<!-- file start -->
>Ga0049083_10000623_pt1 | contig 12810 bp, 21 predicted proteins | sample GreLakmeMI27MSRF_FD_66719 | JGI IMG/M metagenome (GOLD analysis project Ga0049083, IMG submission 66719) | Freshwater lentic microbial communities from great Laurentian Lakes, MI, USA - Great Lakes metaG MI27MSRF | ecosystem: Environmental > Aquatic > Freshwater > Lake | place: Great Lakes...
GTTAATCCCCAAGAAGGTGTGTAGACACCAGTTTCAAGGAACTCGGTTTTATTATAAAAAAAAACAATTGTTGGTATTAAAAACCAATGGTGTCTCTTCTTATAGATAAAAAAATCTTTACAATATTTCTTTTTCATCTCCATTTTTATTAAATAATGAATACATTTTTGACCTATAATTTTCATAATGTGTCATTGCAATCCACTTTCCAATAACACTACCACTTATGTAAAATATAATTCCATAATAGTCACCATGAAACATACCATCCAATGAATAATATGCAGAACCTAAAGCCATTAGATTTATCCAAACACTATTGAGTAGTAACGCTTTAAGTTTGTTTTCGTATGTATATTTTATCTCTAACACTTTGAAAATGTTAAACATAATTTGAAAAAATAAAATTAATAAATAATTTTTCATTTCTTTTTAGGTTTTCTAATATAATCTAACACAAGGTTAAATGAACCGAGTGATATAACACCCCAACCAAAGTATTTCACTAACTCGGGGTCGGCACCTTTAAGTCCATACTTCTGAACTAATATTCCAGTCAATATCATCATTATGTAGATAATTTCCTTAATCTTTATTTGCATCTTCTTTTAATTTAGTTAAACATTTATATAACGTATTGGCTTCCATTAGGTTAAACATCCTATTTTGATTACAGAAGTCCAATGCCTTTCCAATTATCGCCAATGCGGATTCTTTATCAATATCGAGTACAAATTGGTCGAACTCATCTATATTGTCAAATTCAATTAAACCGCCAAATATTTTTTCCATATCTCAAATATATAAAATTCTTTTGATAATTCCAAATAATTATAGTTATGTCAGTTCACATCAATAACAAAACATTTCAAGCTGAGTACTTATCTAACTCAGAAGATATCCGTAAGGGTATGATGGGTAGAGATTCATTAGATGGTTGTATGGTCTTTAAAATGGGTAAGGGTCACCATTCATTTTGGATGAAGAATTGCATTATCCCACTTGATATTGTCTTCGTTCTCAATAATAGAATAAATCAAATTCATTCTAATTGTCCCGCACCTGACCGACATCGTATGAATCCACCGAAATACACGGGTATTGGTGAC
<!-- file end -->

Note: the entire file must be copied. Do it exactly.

>Ga0049083_10000623_pt1 | contig 12810 bp, 21 predicted proteins | sample GreLakmeMI27MSRF_FD_66719 | JGI IMG/M metagenome (GOLD analysis project Ga0049083, IMG submission 66719) | Freshwater lentic microbial communities from great Laurentian Lakes, MI, USA - Great Lakes metaG MI27MSRF | ecosystem: Environmental > Aquatic > Freshwater > Lake | place: Great Lakes...
GTTAATCCCCAAGAAGGTGTGTAGACACCAGTTTCAAGGAACTCGGTTTTATTATAAAAAAAAACAATTGTTGGTATTAAAAACCAATGGTGTCTCTTCTTATAGATAAAAAAATCTTTACAATATTTCTTTTTCATCTCCATTTTTATTAAATAATGAATACATTTTTGACCTATAATTTTCATAATGTGTCATTGCAATCCACTTTCCAATAACACTACCACTTATGTAAAATATAATTCCATAATAGTCACCATGAAACATACCATCCAATGAATAATATGCAGAACCTAAAGCCATTAGATTTATCCAAACACTATTGAGTAGTAACGCTTTAAGTTTGTTTTCGTATGTATATTTTATCTCTAACACTTTGAAAATGTTAAACATAATTTGAAAAAATAAAATTAATAAATAATTTTTCATTTCTTTTTAGGTTTTCTAATATAATCTAACACAAGGTTAAATGAACCGAGTGATATAACACCCCAACCAAAGTATTTCACTAACTCGGGGTCGGCACCTTTAAGTCCATACTTCTGAACTAATATTCCAGTCAATATCATCATTATGTAGATAATTTCCTTAATCTTTATTTGCATCTTCTTTTAATTTAGTTAAACATTTATATAACGTATTGGCTTCCATTAGGTTAAACATCCTATTTTGATTACAGAAGTCCAATGCCTTTCCAATTATCGCCAATGCGGATTCTTTATCAATATCGAGTACAAATTGGTCGAACTCATCTATATTGTCAAATTCAATTAAACCGCCAAATATTTTTTCCATATCTCAAATATATAAAATTCTTTTGATAATTCCAAATAATTATAGTTATGTCAGTTCACATCAATAACAAAACATTTCAAGCTGAGTACTTATCTAACTCAGAAGATATCCGTAAGGGTATGATGGGTAGAGATTCATTAGATGGTTGTATGGTCTTTAAAATGGGTAAGGGTCACCATTCATTTTGGATGAAGAATTGCATTATCCCACTTGATATTGTCTTCGTTCTCAATAATAGAATAAATCAAATTCATTCTAATTGTCCCGCACCTGACCGACATCGTATGAATCCACCGAAATACACGGGTATTGGTGAC